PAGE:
Source: Sherman Publications

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Chief wants village to assess, collect parking fines

by CJ Carnacchio

October 12, 2011

Oxford Village Police Chief Mike Neymanowski is working on a proposal to basically cut out the middle man when it comes to collecting fines for parking violations.

The chief is proposing the institution of a "parking violations bureau," which would allow the village, as opposed to the 52-3 District Court in Rochester Hills, to collect fines for parking violations.

Right now, drivers ticketed for parking violations in the village are fined $65 for each offense, except for handicapped parking violations, which carry a $170 fine. Both are fixed amounts set by the court.

Whether a person wishes to pay or contest a ticket, they have to respond to the court within 14 days of its issuance.

If the fine is paid, the village receives only 33 percent of the fined amount; the court keeps the rest. So, on a $65 ticket, the village gets $21.45 from the court and on a $170 ticket, the municipality receives $56.10.

However, if the village collected its own fines, it could keep 100 percent of each parking ticket the police department issues.

Neymanowski stressed this is not meant to become a "cash cow" for the village. In fact, he indicated village officers, on average, issue about 20 to 25 parking tickets per month.

"It's not huge," he said. "I know Lake Orion does this and they make quite a bit of money on it, but I didn't want it way."

When asked if this proposal means the village police department plans to step up its parking enforcement efforts, Neymanowski indicated that will depend on the complaints the officers receive.

"I want to emphasize that I don't want my officers purposely going out and writing tickets just to (get) revenue," he said. "But if the violation's there and I've got a complaint, it makes economic sense to (handle) it internally."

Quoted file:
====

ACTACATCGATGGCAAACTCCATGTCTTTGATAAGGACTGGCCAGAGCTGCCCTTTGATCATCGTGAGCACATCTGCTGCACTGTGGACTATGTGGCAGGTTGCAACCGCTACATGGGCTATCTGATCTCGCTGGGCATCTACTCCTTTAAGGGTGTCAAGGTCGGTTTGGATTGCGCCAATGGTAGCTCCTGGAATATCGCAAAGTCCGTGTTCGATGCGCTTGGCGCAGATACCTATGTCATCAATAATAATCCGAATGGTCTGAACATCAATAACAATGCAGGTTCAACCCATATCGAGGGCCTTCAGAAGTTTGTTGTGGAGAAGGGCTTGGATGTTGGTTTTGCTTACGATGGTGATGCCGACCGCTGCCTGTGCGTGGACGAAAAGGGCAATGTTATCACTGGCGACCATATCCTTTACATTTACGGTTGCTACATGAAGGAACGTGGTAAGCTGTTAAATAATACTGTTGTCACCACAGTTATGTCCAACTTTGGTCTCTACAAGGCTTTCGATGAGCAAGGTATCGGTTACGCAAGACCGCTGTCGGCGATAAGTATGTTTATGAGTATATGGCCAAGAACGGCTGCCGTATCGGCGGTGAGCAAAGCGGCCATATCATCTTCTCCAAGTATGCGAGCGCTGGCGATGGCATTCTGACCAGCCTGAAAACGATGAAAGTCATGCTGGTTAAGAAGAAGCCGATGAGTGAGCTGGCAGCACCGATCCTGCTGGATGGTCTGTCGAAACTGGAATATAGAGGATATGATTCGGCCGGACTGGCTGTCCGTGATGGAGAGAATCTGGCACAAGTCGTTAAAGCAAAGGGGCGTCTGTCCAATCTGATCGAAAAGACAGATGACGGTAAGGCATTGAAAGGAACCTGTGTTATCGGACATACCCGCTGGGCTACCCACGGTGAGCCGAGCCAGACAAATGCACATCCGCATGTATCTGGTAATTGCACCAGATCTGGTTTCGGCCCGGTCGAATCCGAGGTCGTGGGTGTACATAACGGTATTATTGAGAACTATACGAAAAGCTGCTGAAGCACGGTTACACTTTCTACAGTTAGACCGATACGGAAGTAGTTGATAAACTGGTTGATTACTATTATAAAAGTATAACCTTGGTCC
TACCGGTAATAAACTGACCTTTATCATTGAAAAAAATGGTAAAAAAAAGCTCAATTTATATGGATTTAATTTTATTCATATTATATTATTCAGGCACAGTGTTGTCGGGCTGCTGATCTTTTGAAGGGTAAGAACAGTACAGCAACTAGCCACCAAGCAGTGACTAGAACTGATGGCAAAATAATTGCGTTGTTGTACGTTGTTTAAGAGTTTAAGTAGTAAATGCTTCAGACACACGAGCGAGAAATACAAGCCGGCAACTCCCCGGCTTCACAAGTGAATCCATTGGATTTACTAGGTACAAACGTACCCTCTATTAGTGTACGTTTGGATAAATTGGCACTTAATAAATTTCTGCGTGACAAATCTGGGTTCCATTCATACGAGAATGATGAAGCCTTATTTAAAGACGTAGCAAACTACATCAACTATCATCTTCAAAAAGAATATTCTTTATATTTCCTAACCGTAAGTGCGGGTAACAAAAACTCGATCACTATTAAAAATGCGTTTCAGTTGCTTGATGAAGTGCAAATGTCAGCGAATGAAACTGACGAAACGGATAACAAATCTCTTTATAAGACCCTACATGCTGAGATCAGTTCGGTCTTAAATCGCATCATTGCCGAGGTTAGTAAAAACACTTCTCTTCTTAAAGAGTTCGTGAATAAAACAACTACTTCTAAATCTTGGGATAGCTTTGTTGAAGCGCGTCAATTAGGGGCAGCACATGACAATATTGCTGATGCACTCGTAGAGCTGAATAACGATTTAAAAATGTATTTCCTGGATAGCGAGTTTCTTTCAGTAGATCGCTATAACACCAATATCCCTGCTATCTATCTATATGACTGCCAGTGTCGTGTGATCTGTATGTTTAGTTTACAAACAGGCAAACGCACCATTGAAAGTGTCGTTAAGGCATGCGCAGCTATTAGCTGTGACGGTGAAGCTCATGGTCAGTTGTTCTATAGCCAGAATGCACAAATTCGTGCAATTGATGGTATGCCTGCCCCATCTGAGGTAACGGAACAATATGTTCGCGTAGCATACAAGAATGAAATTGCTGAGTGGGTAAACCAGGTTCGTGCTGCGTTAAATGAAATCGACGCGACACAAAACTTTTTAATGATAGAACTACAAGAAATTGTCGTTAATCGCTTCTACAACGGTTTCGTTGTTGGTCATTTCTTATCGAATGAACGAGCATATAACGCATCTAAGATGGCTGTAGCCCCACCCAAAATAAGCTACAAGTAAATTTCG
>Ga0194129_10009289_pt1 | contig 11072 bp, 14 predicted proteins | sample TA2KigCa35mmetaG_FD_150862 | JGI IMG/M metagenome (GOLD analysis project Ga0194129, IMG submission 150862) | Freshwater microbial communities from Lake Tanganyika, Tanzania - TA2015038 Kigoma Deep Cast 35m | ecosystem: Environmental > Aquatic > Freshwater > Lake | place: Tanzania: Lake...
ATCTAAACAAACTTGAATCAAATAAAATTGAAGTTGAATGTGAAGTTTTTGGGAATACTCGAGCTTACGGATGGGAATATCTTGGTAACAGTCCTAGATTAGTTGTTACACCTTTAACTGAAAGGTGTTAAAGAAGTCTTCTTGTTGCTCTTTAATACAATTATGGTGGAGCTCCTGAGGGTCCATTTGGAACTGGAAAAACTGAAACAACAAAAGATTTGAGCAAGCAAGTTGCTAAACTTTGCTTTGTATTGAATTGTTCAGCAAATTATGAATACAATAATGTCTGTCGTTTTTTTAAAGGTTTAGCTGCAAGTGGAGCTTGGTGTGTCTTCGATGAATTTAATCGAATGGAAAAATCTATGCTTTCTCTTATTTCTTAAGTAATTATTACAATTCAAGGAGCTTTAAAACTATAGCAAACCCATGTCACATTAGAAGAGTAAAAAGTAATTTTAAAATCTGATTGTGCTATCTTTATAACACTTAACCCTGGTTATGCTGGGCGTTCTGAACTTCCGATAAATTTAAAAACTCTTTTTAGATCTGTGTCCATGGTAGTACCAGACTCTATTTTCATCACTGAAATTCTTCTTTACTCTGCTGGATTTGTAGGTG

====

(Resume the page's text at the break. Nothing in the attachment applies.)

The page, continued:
If standard enforcement efforts create some extra revenue for the village, that's a good thing, in the chief's opinion.

"To be honest with you, we're doing this to bring some revenue into the village," he said. "We're always looking for extra things right now during these budget crises."

If the village ends up assessing and collecting its own parking fines, Neymanowski said they "would be substantially lower" than what the court currently charges.

Unlike the court, which only has the $65 and $170 amounts for parking tickets, the village could assess different fines for various violations such as parking longer than posted time limits or parking in loading zones.

For instance, instead of charging a $170 fine like the court does for an unauthorized vehicle parked in a handicapped space, the village could charge much less, according to the chief.

The chief said the biggest parking issue is motorists not obeying the posted time limits on certain downtown spaces.

"Some of the store owners were complaining to us," he said.

Neymanowski is currently working on a list of proposed parking fines.

Under the chief's proposal, violators would be given five days to pay the ticket.

However, if they wished to contest the ticket, they could still do so through the 52-3 District Court. In those cases, the court's ticket amounts would apply.

The village charter specifically allows for the creation of a parking violations bureau, however, Neymanowski must still get his proposal approved by council.

It's expected to go before council for discussion and possible action at the 6:30 p.m. Tuesday, Oct. 25 meeting.